Douglas' trick was showing us the best qualities of a bulvan, the stoic endurance of physical pain, as well a physical man's exuberance, lustiness, and strutting intensity.
At worst, that self-confidence can become arrogance. Douglas' 1988 autobiography pays back many directors and writers who didn't see things his way. But somehow the actor missed Martin Amis, who wrote the script for Douglas' 1980 flop Saturn 3. Amis writes about a Douglas-like character in his novel Money.
The big star changes the focus of the modest, realistic little working-class Londoner film the novel's protagonist, John Self, is writing. The star insists on a nude scene, stripping to convince Self: "Does this look like the body of a 60-year-old man?" It's fiction, but note that the 64-year-old Douglas did a nude scene in Saturn 3.
Douglas is devastating on the subject of Stanley Kubrick complaining for decades about not being in complete control of Paths of Glory and Spartacus. Yet these two films were better than many Kubrick did on his own watch, so Douglas obviously knew something.
Douglas is bringing to the Wine Country Film Festival a favorite movie, 1962's Lonely Are the Brave. The film is based on the novel The Brave Cowboy, written by Edward Abbey before his days as the poet laureate of Earth First! In The Ragman's Son, Douglas says that few of the movies he loved the most made much money. Very well, that's the feeling any filmmaker has toward orphaned nonhits. Except in this case, Douglas is right again--Lonely Are the Brave is one of his best.
As a last cowboy on a last ride, Douglas' John "Jack" Burns is a lady's dream of a hero--courtly, peaceful, surrounded with a nimbus of self-amusement. Unfortunately, they won't let Jack be--fenced-up, heavily trafficked New Mexico has no room for him.
AN UNUSUALLY fine cast supports Douglas. Carroll O'Connor plays a symbolic truck driver, the late Walter Matthau is first-rate as the no-nonsense sheriff on Burns' trail, and the lovely young Gena Rowlands is the woman Jack has to leave behind.
Dalton Trumbo's screenplay sometimes spells it all out too clearly. And then there's the movie's motto: "Do what you want to and the hell with everyone else." That might warm the libertarian heart, but isn't that the slogan of the spoilers of the West--the oilmen, the ranchers, the Hurwitzes?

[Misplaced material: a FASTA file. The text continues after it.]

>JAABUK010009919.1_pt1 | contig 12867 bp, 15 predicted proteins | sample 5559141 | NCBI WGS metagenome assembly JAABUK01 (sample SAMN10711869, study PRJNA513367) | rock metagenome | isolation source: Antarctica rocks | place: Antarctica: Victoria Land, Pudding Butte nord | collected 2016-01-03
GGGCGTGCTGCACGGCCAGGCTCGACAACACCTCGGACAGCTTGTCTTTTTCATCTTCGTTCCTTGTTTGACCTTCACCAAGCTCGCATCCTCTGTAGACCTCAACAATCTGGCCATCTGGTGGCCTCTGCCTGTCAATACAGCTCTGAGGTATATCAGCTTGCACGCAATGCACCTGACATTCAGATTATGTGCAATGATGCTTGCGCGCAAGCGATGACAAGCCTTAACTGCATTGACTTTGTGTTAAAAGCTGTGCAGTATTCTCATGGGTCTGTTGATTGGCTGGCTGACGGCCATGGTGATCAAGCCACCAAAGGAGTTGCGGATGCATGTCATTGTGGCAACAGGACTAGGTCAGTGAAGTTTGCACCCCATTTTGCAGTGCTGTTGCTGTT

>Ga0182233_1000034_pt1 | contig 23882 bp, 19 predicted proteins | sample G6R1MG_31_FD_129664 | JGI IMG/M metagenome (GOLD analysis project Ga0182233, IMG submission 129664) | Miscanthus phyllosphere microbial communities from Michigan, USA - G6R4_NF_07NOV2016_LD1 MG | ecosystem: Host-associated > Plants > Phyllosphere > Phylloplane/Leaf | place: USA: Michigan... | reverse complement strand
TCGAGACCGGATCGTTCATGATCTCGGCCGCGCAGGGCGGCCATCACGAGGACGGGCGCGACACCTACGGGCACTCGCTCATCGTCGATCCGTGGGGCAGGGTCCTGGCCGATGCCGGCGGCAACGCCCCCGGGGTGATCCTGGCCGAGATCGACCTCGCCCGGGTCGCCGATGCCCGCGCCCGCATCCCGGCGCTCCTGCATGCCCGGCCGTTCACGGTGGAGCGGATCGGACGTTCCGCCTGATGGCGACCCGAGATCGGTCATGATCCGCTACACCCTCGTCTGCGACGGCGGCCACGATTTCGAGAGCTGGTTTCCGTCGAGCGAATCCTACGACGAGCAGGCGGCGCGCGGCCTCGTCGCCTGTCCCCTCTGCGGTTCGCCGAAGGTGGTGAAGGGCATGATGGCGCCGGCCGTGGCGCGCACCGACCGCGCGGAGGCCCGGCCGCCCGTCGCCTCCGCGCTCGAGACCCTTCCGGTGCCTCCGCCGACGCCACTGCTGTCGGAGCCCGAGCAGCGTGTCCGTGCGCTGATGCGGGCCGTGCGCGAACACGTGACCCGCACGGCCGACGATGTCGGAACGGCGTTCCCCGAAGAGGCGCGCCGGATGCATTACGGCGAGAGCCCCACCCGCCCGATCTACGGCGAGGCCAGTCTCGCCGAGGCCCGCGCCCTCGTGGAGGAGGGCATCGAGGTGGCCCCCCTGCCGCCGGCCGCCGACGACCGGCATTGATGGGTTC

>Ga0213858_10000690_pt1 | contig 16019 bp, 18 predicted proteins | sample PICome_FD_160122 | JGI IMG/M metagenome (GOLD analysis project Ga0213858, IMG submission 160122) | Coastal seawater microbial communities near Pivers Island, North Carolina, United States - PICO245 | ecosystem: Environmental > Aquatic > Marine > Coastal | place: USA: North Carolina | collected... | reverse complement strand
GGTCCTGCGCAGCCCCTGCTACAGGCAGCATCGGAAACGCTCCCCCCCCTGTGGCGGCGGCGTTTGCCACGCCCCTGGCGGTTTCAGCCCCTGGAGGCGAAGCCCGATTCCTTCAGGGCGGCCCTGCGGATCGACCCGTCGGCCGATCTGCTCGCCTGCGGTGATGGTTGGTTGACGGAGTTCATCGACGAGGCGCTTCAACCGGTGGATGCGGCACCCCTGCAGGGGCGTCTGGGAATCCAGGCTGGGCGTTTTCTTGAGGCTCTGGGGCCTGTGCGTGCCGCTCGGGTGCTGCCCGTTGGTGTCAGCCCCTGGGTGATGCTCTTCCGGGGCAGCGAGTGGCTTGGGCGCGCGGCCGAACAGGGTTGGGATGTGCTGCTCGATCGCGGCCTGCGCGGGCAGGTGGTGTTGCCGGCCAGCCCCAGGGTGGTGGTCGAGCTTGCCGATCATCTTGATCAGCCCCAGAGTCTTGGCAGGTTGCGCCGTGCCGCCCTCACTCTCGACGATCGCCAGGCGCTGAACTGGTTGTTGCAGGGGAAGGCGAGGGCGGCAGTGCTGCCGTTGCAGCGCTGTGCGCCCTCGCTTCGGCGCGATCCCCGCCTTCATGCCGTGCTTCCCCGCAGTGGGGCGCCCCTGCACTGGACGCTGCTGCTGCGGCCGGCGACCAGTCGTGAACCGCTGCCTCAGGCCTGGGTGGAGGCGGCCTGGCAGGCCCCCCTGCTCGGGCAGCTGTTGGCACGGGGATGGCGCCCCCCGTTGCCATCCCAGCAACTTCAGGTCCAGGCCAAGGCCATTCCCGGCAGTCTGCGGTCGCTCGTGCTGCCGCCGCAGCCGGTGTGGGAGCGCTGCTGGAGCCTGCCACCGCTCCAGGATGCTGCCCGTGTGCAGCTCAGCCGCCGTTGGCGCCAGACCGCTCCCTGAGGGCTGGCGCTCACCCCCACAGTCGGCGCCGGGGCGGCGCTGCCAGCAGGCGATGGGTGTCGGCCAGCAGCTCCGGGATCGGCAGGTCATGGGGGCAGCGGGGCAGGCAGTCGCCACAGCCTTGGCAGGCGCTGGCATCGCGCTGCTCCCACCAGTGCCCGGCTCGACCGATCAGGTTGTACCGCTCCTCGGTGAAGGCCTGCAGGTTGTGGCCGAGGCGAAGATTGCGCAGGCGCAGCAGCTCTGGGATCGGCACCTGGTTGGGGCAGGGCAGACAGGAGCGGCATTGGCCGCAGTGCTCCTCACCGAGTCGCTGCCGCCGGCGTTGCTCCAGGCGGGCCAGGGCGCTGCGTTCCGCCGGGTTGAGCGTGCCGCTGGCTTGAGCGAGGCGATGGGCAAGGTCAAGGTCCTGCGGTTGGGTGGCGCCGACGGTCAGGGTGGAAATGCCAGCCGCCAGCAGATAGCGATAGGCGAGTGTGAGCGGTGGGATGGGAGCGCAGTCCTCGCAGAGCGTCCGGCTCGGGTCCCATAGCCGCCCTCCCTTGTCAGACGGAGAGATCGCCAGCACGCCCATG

Still, there are lines of unmitigated cowboy poetry. Burns tells one assailant that the hot-tempered never prosper: "You'll end up with your belly turned to the sun, your best suit on, and no place to go but hell."
Lonely Are the Brave had a profound influence on Sam Shepard--remember John Malkovich softly describing the film's ending in the PBS version of Shepard's True West? So it's a movie that was important in making our vision of the new West.
Still, Douglas, now 83, is bemused by being frequently remembered as the father of Michael Douglas, and that's how he ends his autobiography.
No doubt Michael Douglas draws some of his intensity from having faced a man like Kirk Douglas across the breakfast table. Despite a bad stroke, Kirk Douglas is still acting and still avid. Kirk Douglas will probably achieve immortality the way Woody Allen described it, not just through the creation of immortal work, but through not dying.
The Wine Country Film Festival comes to Sonoma County for its two-week second section, which runs from Aug. 3 to Aug. 13. Films screen at the Sebastiani Theater, Valley of the Moon Cinema, and Roxy Stadium 14. For details, consult the festival's program (available at many local bookstores, including Copperfield's), log on to www.winecountryfilmfest.com, or call 935-3456.
Kirk Douglas appears on Saturday, Aug. 12, at a tribute dinner, reception, and screening of Lonely Are the Brave at the Wine Country Film Festival. The evening starts at 6:30 p.m. at Valley of the Moon Cinema, Jack London State Park, Glen Ellen. $35 (tribute and film only) or $125. RSVP by Aug. 6. 935-3456.
From the August 3-9, 2000 issue of the Sonoma County Independent.